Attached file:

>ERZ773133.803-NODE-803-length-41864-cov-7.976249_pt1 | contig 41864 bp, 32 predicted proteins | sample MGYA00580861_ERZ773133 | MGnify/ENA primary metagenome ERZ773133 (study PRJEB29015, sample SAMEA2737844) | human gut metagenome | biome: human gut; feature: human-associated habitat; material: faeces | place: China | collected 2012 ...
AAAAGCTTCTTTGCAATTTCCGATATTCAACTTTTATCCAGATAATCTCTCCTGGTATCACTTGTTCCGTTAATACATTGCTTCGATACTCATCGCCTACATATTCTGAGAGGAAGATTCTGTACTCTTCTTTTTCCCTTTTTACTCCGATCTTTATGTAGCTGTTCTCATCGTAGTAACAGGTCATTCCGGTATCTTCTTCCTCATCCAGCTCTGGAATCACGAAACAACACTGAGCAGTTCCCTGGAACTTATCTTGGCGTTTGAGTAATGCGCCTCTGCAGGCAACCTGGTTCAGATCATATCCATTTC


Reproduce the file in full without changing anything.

>ERZ773133.803-NODE-803-length-41864-cov-7.976249_pt1 | contig 41864 bp, 32 predicted proteins | sample MGYA00580861_ERZ773133 | MGnify/ENA primary metagenome ERZ773133 (study PRJEB29015, sample SAMEA2737844) | human gut metagenome | biome: human gut; feature: human-associated habitat; material: faeces | place: China | collected 2012 ...
AAAAGCTTCTTTGCAATTTCCGATATTCAACTTTTATCCAGATAATCTCTCCTGGTATCACTTGTTCCGTTAATACATTGCTTCGATACTCATCGCCTACATATTCTGAGAGGAAGATTCTGTACTCTTCTTTTTCCCTTTTTACTCCGATCTTTATGTAGCTGTTCTCATCGTAGTAACAGGTCATTCCGGTATCTTCTTCCTCATCCAGCTCTGGAATCACGAAACAACACTGAGCAGTTCCCTGGAACTTATCTTGGCGTTTGAGTAATGCGCCTCTGCAGGCAACCTGGTTCAGATCATATCCATTTC